Typical hurricanes are about 300 miles wide although they can vary considerably in size, as shown in the two satellite images below.
Size is not necessarily an indication of hurricane intensity. Hurricane Andrew (1992), the most devastating hurricane of the 20th century, was a relatively small hurricane.
The hurricane's structure includes the eye, the eye wall, and the rain bands. The eye at a hurricane's centre is a relatively calm, clear area approximately 20-40 miles across. The eye wall surrounds the eye and is composed of dense clouds that contain the highest winds in the storm. The storm's outer rain bands (often with hurricane- or tropical storm-force winds) are made up of dense bands of thunderstorms that extend out as little as 50 miles from the storm in small hurricanes to as much as 300 miles in large ones.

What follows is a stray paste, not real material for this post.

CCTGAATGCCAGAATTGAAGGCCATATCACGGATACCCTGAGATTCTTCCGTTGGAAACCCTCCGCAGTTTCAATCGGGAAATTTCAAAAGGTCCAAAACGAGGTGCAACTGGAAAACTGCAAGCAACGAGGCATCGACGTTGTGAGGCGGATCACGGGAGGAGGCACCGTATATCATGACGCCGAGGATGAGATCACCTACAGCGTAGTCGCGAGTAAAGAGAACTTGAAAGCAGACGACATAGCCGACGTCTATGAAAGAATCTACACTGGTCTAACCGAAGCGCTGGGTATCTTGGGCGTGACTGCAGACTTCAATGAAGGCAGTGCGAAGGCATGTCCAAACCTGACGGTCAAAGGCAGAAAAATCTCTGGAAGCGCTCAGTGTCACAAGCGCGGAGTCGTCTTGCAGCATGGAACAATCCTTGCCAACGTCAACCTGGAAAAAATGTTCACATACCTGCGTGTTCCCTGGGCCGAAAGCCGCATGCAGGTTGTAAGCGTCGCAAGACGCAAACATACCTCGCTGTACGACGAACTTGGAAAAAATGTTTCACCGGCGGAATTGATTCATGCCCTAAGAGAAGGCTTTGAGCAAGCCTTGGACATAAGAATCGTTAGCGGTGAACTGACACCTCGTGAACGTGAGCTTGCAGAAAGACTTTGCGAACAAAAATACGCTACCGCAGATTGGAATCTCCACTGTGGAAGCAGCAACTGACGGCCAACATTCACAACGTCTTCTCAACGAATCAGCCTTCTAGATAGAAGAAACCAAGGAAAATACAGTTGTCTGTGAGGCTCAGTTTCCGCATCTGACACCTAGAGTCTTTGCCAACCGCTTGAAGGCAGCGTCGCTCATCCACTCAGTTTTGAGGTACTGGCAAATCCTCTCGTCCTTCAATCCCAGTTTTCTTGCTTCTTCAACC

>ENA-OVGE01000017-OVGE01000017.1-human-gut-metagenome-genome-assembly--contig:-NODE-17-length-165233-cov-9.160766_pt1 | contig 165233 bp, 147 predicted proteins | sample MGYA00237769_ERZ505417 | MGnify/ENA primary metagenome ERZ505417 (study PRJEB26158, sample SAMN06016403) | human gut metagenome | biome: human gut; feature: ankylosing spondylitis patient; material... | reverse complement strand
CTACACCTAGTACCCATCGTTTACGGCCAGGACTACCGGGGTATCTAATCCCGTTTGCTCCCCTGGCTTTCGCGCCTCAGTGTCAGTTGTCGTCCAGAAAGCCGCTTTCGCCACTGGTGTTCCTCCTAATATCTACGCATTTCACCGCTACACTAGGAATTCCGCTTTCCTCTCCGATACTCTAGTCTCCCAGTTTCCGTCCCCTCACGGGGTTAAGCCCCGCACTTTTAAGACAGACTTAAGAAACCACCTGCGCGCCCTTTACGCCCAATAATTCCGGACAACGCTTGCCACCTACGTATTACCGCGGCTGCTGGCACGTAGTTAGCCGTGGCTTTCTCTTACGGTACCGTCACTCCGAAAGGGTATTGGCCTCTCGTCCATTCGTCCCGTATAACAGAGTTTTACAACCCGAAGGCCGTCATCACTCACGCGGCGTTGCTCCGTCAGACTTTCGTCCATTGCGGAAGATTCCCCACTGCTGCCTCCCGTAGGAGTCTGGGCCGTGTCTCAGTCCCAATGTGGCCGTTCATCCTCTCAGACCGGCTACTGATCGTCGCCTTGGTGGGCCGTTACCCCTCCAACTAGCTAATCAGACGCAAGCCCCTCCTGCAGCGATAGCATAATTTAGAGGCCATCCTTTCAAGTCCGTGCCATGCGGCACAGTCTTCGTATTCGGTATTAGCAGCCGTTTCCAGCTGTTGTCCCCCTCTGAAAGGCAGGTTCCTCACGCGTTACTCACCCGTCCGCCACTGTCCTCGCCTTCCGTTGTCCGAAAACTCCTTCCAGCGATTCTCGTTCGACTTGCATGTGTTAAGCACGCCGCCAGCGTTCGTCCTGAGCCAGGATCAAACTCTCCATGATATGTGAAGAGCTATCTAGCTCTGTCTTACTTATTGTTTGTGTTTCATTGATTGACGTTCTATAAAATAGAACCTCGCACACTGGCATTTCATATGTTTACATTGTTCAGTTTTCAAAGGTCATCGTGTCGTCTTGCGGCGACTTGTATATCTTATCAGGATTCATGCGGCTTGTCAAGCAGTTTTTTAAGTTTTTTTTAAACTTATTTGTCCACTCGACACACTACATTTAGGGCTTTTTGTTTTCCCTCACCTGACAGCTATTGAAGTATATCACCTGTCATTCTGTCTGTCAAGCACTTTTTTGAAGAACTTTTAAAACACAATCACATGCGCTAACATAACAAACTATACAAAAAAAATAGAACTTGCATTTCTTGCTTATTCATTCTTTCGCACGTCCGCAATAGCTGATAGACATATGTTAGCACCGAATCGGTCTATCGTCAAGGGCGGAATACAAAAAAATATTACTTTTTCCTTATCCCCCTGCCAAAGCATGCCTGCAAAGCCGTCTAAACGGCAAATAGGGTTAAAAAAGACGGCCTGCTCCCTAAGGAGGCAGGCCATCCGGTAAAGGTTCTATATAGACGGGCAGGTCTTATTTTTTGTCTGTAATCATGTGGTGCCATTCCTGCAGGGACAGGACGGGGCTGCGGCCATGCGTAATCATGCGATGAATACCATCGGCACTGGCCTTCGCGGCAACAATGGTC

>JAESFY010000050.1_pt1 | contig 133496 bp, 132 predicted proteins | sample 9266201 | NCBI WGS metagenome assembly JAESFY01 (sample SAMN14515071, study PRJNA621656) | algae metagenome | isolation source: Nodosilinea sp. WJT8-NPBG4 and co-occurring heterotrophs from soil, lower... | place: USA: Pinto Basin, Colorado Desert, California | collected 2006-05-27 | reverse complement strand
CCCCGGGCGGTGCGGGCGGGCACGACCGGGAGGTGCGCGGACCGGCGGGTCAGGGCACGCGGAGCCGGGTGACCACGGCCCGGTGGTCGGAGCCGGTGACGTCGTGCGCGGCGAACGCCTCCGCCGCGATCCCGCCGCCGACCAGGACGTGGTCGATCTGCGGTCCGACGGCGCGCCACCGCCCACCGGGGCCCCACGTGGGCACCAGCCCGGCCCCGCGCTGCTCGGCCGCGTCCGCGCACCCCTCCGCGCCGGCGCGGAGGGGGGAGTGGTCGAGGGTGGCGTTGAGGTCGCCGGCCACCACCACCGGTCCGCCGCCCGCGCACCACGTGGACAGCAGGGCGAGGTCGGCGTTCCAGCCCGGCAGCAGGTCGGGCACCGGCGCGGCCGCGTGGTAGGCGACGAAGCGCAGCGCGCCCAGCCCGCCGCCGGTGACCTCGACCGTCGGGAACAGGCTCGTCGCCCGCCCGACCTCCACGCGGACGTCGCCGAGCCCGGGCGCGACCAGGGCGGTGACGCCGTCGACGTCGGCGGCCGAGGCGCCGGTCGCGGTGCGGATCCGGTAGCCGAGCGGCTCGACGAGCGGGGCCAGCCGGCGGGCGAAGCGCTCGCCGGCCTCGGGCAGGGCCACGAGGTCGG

Hurricane-force winds (more than 74 mph) can extend from the centre outward to about 25 miles in a small hurricane and to more than 150 miles for a large one. Tropical storm-force winds (between 39 and 74 mph) can reach distances as far as 300 miles from the center of a large hurricane.
Do not focus on the eye or the forecast track - hurricanes are immense systems that can move in complex patterns that are difficult to predict. Be prepared for changes in size, intensity, speed, and direction.
Frequently, the right side of a hurricane is the most dangerous in terms of storm surge, winds, and tornadoes. The speed of the general atmospheric flow in which the hurricane is embedded (for example 30 mph) is added to the average hurricane wind speed (for example 100 mph) on the right side. This increase in wind speed (to 130 mph in the example) increases the danger in areas impacted by the right side of the storm. NHC forecasts take this effect into account in their official wind estimates.
Last Updated: 2010-08-15